Chilean Recluse Spider
The Chilean recluse spider, a member of the recluse spider family, is a venomous spider native to South America but has also spread to other parts of the world.
Chilean Recluse Spider Scientific Classification
Table Of Content
Chilean Recluse Spider
Size: Chilean recluse spiders are one of larger of the recluse spider species, measuring at around 0.3-1.6 in (8-40 mm).
Color: They are primarily brown with markings on the upper (dorsal) side of the thorax, from which a black line emerges making it look like a violin, with the neck towards the rear of the insect.
They are native to Chile, Peru, Argentina, Ecuador, Uruguay, and the south and east of Brazil. The spider has also made its way up to Los Angeles, Florida, Massachusetts, and Vancouver. They have also been introduced in Helsinki, Finland, thought to have arrived in fruit shipments. They can be found in Australia as well.
They live mainly in forests, specifically in debris and rocks. They can also be found near human agglomerations.
- These spiders are nocturnal, being active during the night.
- Female Chilean recluses do not go too far away from their web, but males and juveniles often do so.
Their diet consists of insects.
Mating & Reproduction
Before mating, males must woo the females to be allowed to mate. They do this in a couple of ways, for starters the male performs a dance to gain the female’s affection, but if that doesn’t work, the suitor may bring some food for the female, if the latter is not impressed the former will move on to a different female, but if she does get impressed, she’ll mate with the male, eventually laying up to 40-50 eggs contained within an egg sac usually between May and July. Spiderlings emerge within a month.
The survivability of the young spiders depends on food availability and weather conditions in which they are born. They usually molt for up to 8 times within a year before reach maturity.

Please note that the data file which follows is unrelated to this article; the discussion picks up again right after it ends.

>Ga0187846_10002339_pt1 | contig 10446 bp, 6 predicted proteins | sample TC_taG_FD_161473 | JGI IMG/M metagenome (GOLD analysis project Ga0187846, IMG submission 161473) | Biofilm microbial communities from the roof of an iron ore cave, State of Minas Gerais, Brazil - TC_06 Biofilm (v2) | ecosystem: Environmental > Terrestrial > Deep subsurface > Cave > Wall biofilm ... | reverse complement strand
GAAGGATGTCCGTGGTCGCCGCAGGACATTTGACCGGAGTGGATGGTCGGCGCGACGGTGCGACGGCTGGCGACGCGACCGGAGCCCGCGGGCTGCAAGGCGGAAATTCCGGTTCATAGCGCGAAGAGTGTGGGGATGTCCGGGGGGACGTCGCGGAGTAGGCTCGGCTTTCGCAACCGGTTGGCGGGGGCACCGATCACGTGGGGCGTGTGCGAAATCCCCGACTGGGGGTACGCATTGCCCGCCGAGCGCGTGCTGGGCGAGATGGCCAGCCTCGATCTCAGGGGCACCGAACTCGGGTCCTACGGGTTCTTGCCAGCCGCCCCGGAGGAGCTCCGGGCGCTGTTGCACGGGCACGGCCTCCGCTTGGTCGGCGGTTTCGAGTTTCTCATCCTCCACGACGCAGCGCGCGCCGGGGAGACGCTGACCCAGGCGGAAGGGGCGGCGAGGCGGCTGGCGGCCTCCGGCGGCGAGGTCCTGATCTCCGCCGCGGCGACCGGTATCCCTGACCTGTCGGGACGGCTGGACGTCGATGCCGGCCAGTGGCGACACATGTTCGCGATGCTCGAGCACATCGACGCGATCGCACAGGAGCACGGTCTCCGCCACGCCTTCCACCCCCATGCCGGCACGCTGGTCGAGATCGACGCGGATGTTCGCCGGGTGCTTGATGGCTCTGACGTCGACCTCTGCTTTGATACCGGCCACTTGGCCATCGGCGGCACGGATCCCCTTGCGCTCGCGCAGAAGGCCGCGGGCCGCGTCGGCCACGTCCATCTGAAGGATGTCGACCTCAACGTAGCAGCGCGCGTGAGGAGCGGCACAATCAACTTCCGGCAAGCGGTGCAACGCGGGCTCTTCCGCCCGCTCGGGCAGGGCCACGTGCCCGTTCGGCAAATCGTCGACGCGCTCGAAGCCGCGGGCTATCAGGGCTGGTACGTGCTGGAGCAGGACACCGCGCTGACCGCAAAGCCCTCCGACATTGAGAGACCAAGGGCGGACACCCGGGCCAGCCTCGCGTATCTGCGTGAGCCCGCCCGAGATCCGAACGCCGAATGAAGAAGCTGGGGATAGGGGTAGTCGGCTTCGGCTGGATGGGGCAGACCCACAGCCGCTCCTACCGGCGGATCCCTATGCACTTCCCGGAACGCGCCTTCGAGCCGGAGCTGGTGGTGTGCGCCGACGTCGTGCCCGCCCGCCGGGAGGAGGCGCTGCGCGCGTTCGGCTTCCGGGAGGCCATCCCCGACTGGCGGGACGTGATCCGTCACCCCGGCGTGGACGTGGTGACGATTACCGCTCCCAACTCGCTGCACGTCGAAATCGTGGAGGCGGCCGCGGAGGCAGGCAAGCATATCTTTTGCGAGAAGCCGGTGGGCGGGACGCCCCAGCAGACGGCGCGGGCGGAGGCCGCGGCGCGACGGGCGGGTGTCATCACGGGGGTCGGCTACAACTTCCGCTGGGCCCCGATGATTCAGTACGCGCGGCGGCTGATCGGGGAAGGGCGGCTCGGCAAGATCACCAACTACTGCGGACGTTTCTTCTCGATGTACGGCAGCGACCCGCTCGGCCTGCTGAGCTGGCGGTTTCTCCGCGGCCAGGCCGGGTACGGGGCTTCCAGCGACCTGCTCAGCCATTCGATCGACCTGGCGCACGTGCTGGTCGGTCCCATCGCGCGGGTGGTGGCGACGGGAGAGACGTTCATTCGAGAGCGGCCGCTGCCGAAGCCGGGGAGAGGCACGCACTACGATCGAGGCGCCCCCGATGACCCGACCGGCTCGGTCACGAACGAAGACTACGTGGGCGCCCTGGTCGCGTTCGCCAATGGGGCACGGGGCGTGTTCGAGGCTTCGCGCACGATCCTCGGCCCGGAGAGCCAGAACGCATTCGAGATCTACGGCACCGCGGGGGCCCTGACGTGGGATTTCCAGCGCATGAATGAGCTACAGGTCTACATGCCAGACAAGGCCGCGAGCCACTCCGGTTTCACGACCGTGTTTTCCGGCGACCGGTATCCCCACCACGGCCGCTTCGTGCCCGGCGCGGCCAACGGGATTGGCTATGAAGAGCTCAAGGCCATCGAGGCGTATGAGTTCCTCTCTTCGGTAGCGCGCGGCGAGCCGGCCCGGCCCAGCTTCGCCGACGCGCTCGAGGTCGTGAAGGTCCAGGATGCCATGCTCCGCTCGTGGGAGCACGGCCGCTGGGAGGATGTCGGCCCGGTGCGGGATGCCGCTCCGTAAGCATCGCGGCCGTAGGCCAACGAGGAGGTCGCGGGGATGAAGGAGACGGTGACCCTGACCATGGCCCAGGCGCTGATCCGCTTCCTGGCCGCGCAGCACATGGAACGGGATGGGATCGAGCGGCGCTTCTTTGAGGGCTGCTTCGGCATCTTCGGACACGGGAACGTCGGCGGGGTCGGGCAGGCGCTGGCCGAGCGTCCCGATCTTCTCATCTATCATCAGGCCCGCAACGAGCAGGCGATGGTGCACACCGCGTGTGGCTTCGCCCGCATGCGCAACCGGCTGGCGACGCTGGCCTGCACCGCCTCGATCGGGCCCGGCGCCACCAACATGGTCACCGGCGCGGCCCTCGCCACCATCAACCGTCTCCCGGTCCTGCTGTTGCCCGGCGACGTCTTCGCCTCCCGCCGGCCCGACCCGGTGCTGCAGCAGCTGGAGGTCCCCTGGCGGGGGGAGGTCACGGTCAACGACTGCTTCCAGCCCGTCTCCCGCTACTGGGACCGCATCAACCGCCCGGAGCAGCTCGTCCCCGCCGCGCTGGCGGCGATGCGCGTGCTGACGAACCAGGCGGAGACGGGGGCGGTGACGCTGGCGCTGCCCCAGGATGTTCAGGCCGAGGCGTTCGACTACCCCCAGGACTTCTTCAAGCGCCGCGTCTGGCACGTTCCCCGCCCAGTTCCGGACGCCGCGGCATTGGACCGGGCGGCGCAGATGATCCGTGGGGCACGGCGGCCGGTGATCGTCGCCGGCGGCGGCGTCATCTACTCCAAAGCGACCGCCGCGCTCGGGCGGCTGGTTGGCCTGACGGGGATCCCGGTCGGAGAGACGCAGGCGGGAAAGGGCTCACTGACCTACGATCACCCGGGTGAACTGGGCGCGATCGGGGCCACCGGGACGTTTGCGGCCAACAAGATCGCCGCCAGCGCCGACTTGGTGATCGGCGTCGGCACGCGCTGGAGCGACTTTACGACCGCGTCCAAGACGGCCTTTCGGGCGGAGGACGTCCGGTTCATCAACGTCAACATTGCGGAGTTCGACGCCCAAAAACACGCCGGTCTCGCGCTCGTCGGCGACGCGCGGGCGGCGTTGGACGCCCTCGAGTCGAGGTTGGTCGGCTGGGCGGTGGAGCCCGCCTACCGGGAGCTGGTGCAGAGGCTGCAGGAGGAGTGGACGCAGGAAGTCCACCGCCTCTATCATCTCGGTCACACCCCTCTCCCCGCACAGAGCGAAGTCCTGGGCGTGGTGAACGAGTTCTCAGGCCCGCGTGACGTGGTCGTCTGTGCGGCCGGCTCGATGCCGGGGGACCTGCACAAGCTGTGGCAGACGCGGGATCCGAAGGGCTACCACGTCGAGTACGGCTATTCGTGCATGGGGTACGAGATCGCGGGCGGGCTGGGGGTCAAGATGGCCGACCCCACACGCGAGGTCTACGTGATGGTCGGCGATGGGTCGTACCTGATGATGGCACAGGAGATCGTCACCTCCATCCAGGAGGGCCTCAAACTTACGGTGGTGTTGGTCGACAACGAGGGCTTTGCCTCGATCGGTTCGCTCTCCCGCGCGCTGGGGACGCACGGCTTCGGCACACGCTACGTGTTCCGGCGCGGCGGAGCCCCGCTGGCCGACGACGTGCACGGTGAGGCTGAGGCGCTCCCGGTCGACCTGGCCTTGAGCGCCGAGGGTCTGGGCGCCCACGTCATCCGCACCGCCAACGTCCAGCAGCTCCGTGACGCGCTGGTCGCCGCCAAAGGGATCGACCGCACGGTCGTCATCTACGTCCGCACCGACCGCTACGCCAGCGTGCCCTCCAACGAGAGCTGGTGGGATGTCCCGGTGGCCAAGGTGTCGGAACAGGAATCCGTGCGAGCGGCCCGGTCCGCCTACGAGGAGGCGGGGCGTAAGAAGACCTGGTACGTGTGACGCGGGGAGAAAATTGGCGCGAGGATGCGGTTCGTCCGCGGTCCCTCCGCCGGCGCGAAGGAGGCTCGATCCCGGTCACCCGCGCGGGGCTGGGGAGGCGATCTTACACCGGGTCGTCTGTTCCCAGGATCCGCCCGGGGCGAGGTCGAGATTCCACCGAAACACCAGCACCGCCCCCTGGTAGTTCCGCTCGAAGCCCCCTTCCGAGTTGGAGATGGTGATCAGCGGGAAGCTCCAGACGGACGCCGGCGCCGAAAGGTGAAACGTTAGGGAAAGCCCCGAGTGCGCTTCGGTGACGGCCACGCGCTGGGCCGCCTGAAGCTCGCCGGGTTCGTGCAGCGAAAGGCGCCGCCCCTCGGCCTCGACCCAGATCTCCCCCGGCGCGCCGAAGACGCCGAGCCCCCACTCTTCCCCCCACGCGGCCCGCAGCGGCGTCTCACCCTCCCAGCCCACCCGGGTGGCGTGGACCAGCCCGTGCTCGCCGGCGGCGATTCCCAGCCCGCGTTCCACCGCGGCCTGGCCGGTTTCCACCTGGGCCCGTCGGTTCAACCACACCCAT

They can live for 2-4 years.
- Chilean recluse spiders, unlike other spider species like the tarantula, have six eyes instead of either, arranged in couples in a triangular pattern, helping them see better in the dark.
- The long and slender legs assist them to move rapidly across almost any surface. They can chase down their prey efficiently because of this.
- Their venom is so potent that once a prey is captured, they are paralyzed before becoming food for the recluse.
- Unique metabolism features help these spiders to go for up to 6 months without food and water.
They can be preyed on by cats, birds, wasps, and other spider species.
Do they bite
Chilean recluse spiders are true to their name, and usually, do not bite unless frightened or startled. Sometimes when they are in a piece of clothing which is being worn by a human, they may get pressed against the skin which might prompt them to bite. Their venom contains an agent called sphingomyelinase D which is a dermonecrotic. Depending on the amount of venom injected during a bite, diseases can vary from minor skin irritation to severe necrosis of the skin. Their bite usually does not cause immediate pain or symptoms and takes a few hours exhibit signs of a blister. Ice packs should be applied on the damaged area to control the severity of the venom, which is more potent at higher temperatures, and aloe vera can be used to lessen the pain.
IUCN Conservation Status
The IUCN has not yet evaluated the Chilean recluse spider.
- The Chilean recluse spider in Spanish is called the ‘araña de rincón’ meaning ‘corner spider.’
- They are the most dangerous of the recluse spiders.